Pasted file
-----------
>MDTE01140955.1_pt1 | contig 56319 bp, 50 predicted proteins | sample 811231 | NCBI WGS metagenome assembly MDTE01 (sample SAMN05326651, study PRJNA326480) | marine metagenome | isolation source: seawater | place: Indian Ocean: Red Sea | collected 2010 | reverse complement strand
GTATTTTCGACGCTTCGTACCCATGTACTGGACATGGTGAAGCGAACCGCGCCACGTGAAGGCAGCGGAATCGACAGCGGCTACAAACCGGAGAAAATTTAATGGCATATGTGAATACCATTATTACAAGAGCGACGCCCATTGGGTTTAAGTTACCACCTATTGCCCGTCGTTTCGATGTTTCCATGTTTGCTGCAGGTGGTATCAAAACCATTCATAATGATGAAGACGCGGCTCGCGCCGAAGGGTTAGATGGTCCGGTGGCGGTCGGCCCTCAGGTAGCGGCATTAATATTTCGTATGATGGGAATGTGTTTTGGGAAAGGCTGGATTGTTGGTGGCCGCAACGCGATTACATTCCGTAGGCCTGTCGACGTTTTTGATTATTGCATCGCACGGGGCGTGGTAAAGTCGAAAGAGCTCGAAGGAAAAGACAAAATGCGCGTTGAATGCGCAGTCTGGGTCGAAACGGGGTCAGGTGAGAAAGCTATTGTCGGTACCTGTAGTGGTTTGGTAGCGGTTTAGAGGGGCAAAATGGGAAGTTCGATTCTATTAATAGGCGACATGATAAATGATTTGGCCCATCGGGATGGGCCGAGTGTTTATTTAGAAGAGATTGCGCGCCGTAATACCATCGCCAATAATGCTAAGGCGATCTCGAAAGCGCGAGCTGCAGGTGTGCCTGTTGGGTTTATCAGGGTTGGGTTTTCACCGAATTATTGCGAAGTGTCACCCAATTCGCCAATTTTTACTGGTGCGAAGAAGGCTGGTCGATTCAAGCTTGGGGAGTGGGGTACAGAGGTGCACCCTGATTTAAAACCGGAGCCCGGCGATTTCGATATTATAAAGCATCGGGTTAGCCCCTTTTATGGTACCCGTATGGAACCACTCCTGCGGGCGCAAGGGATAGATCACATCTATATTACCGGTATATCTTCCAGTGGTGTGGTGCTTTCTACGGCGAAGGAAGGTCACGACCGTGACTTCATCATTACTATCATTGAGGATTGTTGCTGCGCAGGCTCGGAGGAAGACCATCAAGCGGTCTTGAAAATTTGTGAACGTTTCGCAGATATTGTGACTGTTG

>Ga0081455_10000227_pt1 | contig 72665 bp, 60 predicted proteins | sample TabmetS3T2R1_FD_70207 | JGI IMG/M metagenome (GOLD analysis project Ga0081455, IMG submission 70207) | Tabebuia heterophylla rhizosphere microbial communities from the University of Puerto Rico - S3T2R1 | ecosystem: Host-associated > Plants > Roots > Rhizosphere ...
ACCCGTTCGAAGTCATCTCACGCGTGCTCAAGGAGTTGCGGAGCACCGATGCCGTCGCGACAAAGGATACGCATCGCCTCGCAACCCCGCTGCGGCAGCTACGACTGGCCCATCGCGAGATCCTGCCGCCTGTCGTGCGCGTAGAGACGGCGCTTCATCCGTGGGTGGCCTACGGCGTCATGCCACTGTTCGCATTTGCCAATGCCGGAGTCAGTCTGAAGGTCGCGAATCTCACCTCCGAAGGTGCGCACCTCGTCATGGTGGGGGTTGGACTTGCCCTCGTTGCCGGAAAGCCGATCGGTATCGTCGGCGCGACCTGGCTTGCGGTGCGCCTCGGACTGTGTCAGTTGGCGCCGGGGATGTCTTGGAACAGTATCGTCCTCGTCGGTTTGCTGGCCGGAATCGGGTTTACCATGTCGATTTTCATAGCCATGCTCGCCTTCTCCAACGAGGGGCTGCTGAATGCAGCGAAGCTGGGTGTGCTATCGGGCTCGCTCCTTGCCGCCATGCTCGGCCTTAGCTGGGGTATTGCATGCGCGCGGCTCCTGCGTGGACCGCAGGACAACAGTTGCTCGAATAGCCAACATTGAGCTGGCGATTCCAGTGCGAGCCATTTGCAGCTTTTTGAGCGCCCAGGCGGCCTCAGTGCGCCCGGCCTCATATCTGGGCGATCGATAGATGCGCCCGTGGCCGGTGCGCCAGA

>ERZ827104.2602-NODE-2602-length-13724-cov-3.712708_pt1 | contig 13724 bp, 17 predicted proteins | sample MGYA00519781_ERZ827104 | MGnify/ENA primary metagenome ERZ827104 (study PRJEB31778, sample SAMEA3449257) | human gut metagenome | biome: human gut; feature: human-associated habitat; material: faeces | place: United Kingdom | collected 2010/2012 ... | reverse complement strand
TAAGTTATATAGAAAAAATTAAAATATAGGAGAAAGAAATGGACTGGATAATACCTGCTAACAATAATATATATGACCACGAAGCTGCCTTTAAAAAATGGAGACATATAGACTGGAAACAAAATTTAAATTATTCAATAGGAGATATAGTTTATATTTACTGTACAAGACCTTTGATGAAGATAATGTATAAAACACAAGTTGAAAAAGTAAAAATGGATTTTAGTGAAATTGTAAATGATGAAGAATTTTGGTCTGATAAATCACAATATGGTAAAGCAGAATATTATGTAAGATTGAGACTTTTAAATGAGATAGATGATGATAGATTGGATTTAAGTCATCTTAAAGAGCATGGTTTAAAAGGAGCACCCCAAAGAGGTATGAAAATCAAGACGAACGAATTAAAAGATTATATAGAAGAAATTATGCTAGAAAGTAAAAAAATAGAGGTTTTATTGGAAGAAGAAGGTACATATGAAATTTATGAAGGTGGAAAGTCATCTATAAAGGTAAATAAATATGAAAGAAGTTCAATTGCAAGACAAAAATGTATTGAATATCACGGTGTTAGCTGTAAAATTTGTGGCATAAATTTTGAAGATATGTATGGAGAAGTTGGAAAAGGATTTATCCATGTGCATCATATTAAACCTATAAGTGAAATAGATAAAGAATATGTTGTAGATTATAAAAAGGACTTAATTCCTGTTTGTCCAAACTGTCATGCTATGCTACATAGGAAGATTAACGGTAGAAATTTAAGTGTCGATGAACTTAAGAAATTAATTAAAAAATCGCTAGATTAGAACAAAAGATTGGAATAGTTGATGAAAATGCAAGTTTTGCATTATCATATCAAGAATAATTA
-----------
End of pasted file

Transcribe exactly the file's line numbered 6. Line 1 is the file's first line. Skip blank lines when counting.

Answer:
TAAGTTATATAGAAAAAATTAAAATATAGGAGAAAGAAATGGACTGGATAATACCTGCTAACAATAATATATATGACCACGAAGCTGCCTTTAAAAAATGGAGACATATAGACTGGAAACAAAATTTAAATTATTCAATAGGAGATATAGTTTATATTTACTGTACAAGACCTTTGATGAAGATAATGTATAAAACACAAGTTGAAAAAGTAAAAATGGATTTTAGTGAAATTGTAAATGATGAAGAATTTTGGTCTGATAAATCACAATATGGTAAAGCAGAATATTATGTAAGATTGAGACTTTTAAATGAGATAGATGATGATAGATTGGATTTAAGTCATCTTAAAGAGCATGGTTTAAAAGGAGCACCCCAAAGAGGTATGAAAATCAAGACGAACGAATTAAAAGATTATATAGAAGAAATTATGCTAGAAAGTAAAAAAATAGAGGTTTTATTGGAAGAAGAAGGTACATATGAAATTTATGAAGGTGGAAAGTCATCTATAAAGGTAAATAAATATGAAAGAAGTTCAATTGCAAGACAAAAATGTATTGAATATCACGGTGTTAGCTGTAAAATTTGTGGCATAAATTTTGAAGATATGTATGGAGAAGTTGGAAAAGGATTTATCCATGTGCATCATATTAAACCTATAAGTGAAATAGATAAAGAATATGTTGTAGATTATAAAAAGGACTTAATTCCTGTTTGTCCAAACTGTCATGCTATGCTACATAGGAAGATTAACGGTAGAAATTTAAGTGTCGATGAACTTAAGAAATTAATTAAAAAATCGCTAGATTAGAACAAAAGATTGGAATAGTTGATGAAAATGCAAGTTTTGCATTATCATATCAAGAATAATTA